Several steps were taken before the Final EIS was developed.  First, a Draft EIS was released in December 2005, evaluating eight alternatives to meet the water supply needs of the Red River Valley.  In January 2007, the Supplemental Draft EIS was released, containing revisions to the Draft EIS.  The Supplemental Draft EIS was written to incorporate responses to comments received on the Draft EIS. Additional analyses relevant to environmental concerns and issues were conducted in response to the comments.

After the additional analysis, the Supplemental Draft EIS eliminated two of the alternatives contained in the Draft EIS from further consideration and identified the GDU Import to the Sheyenne River as the state- and federally-preferred alternative.

Final EIS
The Final EIS was released in December 2007. The document included responses to comments received on the Draft and Supplemental Draft EIS. It also contained a final biological assessment prepared in compliance with the Endangered Species Act, an analysis of forecasted depletions and sedimentation on the Missouri River main stem reservoir system and a review of climate change literature.  View FINAL EIS.

GDU Import to Sheyenne River Chosen as Preferred Alternative
The State of North Dakota and the Bureau of Reclamation each chose the GDU Import to the Sheyenne River as the preferred alternative after considering water permitting and environmental impacts, as well as technical, hydrologic and design evaluations.

The GDU Import to the Sheyenne River Alternative would transport water through the McClusky Canal and then utilize a buried pipeline from a biota treatment facility to the Sheyenne River north of Lake Ashtabula. Lake Ashtabula would act as a regulating reservoir. From there, water would be released down the Sheyenne River and flow into the Red River, supplying water systems in the Red River Valley with a reliable supply of drinking water.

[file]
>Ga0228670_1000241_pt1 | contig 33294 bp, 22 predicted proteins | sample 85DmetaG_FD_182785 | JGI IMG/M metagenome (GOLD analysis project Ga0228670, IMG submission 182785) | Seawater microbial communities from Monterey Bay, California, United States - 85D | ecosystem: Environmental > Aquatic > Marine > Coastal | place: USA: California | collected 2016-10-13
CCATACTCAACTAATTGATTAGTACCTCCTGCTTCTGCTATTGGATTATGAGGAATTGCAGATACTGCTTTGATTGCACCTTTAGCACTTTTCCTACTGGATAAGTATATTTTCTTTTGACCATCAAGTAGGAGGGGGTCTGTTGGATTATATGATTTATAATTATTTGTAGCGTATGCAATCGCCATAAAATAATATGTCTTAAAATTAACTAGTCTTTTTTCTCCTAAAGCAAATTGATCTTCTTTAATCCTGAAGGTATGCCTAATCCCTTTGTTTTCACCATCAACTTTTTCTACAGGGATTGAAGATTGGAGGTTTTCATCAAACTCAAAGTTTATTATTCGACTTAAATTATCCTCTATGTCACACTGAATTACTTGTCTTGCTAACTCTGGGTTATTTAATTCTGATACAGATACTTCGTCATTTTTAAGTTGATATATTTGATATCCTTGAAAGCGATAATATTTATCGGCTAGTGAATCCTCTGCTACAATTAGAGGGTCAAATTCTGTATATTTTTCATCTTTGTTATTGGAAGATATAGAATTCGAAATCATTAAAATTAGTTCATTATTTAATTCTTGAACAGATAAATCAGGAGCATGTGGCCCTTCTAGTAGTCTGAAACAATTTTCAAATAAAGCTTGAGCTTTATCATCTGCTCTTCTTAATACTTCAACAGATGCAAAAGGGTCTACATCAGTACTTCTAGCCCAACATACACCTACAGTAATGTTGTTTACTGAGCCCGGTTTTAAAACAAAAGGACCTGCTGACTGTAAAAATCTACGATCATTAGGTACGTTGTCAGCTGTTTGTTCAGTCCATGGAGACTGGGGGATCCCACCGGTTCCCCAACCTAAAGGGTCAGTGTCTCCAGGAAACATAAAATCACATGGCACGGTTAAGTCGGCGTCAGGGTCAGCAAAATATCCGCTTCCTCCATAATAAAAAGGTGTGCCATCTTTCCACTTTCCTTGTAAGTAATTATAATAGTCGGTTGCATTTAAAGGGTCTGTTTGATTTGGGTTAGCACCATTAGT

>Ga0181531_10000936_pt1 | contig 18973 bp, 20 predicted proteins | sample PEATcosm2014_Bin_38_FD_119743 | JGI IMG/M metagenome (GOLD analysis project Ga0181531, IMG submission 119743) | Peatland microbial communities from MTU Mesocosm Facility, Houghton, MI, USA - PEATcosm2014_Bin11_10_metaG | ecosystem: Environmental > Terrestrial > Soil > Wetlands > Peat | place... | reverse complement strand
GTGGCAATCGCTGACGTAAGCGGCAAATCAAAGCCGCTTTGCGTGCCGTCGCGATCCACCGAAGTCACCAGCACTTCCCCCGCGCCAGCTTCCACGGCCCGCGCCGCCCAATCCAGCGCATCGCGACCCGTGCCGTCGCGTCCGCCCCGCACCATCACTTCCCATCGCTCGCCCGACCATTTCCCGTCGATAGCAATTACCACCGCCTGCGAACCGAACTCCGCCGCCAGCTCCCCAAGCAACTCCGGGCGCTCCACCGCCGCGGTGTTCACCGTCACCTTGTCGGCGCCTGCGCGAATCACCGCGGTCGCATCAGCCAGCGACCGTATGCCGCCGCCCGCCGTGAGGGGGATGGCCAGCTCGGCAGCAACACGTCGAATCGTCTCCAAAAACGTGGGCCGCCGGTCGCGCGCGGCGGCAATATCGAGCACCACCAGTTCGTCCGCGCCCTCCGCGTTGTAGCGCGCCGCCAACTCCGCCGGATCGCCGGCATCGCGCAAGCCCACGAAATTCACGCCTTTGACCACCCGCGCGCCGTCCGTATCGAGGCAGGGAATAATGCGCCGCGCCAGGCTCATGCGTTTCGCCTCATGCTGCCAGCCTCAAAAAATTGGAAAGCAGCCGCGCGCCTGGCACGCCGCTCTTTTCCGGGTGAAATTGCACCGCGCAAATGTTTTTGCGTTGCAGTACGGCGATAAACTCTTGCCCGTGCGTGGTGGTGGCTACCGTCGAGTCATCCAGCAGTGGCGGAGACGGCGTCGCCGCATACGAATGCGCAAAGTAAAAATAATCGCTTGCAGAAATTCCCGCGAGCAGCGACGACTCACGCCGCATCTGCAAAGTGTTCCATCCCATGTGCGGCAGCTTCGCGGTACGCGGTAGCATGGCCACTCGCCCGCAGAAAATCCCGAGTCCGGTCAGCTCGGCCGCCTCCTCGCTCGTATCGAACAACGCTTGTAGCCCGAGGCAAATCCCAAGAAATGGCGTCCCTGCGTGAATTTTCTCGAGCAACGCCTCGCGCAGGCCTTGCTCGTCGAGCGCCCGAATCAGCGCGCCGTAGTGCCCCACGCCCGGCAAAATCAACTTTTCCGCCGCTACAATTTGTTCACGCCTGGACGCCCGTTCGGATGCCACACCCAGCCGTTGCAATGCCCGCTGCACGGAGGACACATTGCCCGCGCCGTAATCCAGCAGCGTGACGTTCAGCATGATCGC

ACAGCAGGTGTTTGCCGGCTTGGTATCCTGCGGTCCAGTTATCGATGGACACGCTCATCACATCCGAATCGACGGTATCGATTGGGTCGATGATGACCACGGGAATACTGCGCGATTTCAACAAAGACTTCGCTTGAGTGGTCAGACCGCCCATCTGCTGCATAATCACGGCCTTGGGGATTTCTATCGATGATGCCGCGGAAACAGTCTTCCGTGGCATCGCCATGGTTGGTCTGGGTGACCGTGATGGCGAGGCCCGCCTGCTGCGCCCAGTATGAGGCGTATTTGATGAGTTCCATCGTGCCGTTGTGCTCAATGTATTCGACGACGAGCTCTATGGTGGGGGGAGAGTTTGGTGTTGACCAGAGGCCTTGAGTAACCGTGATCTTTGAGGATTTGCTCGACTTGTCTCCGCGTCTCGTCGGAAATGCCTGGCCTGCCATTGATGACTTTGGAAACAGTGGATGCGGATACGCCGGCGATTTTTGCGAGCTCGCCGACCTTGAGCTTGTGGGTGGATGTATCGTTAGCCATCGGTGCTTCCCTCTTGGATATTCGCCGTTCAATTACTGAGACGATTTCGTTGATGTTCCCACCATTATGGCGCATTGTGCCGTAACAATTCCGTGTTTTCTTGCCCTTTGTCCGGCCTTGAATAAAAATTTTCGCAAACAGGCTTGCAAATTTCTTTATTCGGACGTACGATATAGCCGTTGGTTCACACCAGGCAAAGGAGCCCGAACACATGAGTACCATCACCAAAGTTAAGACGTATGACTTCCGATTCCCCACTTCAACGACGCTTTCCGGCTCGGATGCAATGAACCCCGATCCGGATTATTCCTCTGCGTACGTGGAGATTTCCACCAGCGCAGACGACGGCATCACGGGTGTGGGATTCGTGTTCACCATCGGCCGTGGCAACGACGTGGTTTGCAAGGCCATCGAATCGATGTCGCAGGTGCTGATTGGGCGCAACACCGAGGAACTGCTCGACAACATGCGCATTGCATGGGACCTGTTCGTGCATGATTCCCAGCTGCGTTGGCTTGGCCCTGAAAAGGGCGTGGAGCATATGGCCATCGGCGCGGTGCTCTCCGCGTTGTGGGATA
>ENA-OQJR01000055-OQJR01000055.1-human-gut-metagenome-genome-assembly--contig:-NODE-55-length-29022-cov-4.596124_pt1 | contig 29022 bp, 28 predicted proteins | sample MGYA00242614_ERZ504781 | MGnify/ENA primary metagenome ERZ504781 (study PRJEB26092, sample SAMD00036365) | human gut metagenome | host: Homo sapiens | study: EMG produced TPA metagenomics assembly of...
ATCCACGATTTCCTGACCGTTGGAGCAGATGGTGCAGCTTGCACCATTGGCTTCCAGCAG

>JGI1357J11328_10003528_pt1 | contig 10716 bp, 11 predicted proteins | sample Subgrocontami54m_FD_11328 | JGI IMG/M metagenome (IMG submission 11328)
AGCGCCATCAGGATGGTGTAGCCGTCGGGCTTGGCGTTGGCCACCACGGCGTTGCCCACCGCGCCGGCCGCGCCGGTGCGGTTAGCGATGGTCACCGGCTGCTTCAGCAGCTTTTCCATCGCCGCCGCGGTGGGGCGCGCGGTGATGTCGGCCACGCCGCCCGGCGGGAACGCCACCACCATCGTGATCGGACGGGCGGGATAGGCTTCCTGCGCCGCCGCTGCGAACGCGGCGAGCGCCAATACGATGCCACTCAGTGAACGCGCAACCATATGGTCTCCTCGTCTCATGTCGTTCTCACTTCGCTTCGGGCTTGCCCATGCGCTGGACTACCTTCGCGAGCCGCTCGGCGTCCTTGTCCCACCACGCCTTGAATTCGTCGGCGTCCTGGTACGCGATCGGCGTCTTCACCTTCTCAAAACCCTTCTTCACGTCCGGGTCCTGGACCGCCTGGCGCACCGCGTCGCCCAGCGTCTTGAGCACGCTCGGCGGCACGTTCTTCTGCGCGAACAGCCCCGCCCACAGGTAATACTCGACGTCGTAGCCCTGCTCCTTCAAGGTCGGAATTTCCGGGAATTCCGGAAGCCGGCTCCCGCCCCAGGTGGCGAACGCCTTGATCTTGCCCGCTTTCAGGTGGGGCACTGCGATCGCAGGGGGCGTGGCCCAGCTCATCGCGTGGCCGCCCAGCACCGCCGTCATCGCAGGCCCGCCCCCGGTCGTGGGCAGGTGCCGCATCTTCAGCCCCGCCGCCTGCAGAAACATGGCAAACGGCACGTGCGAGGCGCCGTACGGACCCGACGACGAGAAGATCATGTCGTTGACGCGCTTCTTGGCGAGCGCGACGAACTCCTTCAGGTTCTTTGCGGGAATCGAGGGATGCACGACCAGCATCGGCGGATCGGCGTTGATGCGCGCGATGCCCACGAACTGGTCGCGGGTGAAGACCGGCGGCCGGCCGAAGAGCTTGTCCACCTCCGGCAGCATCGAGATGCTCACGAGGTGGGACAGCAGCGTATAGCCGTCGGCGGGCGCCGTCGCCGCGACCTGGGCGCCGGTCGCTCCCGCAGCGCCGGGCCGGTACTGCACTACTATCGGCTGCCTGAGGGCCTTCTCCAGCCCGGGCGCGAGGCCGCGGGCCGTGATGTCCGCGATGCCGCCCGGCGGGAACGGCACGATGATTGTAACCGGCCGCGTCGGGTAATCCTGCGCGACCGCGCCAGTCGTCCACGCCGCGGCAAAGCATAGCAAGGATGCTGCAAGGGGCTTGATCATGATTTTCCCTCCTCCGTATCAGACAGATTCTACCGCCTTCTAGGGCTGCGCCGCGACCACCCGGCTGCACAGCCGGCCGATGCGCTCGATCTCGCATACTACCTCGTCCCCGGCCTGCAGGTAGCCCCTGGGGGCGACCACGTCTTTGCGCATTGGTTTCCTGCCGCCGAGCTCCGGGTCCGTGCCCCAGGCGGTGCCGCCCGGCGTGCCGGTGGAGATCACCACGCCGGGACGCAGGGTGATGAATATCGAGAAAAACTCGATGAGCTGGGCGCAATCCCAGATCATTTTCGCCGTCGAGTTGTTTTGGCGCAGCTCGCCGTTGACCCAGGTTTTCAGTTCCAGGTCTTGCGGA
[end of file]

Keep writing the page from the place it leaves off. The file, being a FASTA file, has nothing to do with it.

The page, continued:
Comprehensive Report to Congress
In accordance with the DWRA, the Bureau of Reclamation sent a comprehensive report for the proposed project to Congress on December 5, 2008.  The report identified the selected alternative, environmental issues, effects on Minnesota and Missouri River states and compliance with the Boundary Waters Treaty.

Proposed Project
The project identified by the Secretary of Interior is the GDU Import to the Sheyenne River Alternative. It is the preferred alternative of the Bureau of Reclamation, State of North Dakota and the Lake Agassiz Water Authority.

The project has minimal adverse environmental impacts, with maximum environmental benefits.  Fish, mussels, and riparian habitat are improved in the Sheyenne River, and fish habitat is improved in the Red River.  A biological assessment completed by the Bureau of Reclamation found that the project is not likely to adversely affect any federally listed species, including two endangered species, the least tern and piping plover.

Treaty Compliance
In January 2009, the Secretary of Interior signed a memorandum that stated the identified treatment of Missouri River water for the Project was adequate to meet the requirements of the Boundary Waters Treaty of 1909.

Moving Forward
By 2013, with no federal authorization in place, Garrison Diversion and the Lake Agassiz Water Authority began to look for a state and local alternative to the project.